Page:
ACLU of Michigan Lauds State Supreme Court Recommendation on "Pay-or-Stay" Sentencing

December 02, 2015

The American Civil Liberties Union of Michigan is lauding a state Supreme Court proposal that could end unconstitutional "pay-or-stay" sentencing practices in courtrooms around the state.

“For too long, Michigan has had a two-tier system of justice: People who can pay their fines walk free, while people who are poor go to jail," said Miriam Aukerman, an ACLU of Michigan staff attorney. "'Pay or stay' sentences are illegal, but they are still widely used.  We applaud the Michigan Supreme Court for acting to end this shameful practice by proposing a court rule that will make clear to judges, lawyers, and people facing charges that no one should do time just because he or she is poor. This rule is a critical first step towards ending debtor’s prisons in Michigan.”

Read the state Supreme Court's proposed court rule to end illegal pay-or-stay sentencing

Last week, the Supreme Court issued a series of recommended amendments to state sentencing rules, including a proposal that would require courts to ascertain a defendant's ability to pay a fine before imposing a “pay-or-stay” sentence or incarcerating someone for nonpayment.

The recommendations come on the heels of an effort by the ACLU of Michigan to stop a Macomb County district court judge from continuing to levy illegal pay-or-stay sentences against indigent defendants. The court suggestions also come in the wake of the grusome jailhouse death of David Stojcevski, a Macomb County Jail inmate who had been thrown in jail for failure to pay court fees and fines. The ACLU of Michigan called for an expanded federal investigation into the death that would include a look at the pay-or-stay sentence that landed Stojcevski behind bars.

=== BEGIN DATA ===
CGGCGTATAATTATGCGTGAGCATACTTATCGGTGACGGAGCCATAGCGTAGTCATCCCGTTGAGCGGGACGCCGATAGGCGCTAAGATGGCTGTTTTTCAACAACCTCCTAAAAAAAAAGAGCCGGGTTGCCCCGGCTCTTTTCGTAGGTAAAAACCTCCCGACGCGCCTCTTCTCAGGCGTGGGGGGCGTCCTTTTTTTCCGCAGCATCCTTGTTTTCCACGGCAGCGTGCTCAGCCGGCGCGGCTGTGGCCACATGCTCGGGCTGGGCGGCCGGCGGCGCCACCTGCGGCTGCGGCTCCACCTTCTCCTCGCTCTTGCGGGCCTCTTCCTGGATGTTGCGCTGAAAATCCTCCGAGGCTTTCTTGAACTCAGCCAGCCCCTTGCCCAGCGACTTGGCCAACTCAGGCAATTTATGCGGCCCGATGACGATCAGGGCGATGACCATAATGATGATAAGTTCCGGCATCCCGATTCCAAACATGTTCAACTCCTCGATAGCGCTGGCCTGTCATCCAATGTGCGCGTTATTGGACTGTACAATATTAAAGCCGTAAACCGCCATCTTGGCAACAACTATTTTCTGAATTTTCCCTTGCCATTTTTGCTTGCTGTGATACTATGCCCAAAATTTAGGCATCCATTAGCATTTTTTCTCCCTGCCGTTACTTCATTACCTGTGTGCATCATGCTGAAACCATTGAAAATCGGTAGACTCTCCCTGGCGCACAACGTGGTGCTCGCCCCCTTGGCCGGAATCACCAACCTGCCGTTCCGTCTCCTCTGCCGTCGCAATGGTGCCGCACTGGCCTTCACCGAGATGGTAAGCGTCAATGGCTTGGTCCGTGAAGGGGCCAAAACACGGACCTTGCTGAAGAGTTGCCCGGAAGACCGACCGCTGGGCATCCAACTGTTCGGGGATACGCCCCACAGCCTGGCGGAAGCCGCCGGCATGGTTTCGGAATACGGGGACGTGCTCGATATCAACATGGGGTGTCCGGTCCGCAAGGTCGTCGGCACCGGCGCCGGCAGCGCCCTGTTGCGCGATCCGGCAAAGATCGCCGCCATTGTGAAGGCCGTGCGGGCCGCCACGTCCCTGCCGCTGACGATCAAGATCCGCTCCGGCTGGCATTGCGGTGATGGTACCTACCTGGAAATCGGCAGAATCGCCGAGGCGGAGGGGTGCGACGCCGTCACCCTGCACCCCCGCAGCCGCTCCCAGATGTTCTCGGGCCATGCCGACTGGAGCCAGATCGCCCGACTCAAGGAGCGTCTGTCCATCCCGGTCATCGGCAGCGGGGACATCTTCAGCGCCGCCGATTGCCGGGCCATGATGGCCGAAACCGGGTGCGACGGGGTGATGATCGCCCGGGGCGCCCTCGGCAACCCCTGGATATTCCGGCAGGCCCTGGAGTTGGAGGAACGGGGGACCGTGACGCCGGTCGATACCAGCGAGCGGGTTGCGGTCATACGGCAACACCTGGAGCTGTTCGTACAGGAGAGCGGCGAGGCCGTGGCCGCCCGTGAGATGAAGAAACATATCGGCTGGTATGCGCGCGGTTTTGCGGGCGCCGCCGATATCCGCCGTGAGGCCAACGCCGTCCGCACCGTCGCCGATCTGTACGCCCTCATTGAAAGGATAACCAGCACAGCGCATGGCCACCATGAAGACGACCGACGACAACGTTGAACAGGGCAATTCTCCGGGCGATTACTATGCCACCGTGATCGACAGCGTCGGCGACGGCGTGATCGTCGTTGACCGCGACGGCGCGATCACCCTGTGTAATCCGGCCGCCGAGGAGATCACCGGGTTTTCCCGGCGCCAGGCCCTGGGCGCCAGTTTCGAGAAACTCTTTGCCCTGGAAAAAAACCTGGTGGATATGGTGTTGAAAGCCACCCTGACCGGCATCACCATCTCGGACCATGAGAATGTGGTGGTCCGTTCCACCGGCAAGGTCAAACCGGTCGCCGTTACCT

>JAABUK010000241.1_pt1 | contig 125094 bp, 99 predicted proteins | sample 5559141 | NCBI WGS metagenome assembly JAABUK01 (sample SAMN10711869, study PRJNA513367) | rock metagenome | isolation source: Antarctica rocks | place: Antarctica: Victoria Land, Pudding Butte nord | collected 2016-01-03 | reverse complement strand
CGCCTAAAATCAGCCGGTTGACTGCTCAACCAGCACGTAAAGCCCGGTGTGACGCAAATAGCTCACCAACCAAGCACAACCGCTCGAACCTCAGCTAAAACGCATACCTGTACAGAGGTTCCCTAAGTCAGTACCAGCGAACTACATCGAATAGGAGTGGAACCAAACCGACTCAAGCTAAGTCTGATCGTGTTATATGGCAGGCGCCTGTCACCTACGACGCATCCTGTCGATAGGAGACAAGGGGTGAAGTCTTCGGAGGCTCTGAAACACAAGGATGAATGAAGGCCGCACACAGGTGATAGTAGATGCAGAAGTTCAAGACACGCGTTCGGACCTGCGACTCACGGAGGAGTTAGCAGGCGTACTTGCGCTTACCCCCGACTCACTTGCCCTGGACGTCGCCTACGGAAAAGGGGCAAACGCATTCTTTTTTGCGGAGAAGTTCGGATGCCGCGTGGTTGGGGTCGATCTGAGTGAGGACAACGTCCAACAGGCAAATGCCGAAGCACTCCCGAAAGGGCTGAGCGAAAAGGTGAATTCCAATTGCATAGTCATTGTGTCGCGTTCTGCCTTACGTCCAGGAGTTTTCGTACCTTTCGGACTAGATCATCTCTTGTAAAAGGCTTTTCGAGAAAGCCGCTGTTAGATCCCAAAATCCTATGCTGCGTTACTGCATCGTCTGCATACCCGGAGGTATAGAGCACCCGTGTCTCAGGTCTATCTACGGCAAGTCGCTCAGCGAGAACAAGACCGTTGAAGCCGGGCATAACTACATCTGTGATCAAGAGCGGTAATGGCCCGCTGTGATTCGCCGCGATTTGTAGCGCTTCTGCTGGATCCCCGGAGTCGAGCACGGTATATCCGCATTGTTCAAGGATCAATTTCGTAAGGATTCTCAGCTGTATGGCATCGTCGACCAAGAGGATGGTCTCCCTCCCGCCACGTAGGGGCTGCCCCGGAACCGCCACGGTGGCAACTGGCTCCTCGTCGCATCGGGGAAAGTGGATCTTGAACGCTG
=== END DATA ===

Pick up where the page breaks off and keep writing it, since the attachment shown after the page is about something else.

Read the ACLU report on the rise of debtors' prisons

Learn more about the ACLU of Michigan's work to stop illegal pay-or-stay sentencing

 

We applaud the Michigan Supreme Court for acting to end this shameful practice by proposing a court rule that will make clear to judges, lawyers, and people facing charges that no one should do time just because he or she is poor. This rule is a critical first step towards ending debtor’s prisons in Michigan.

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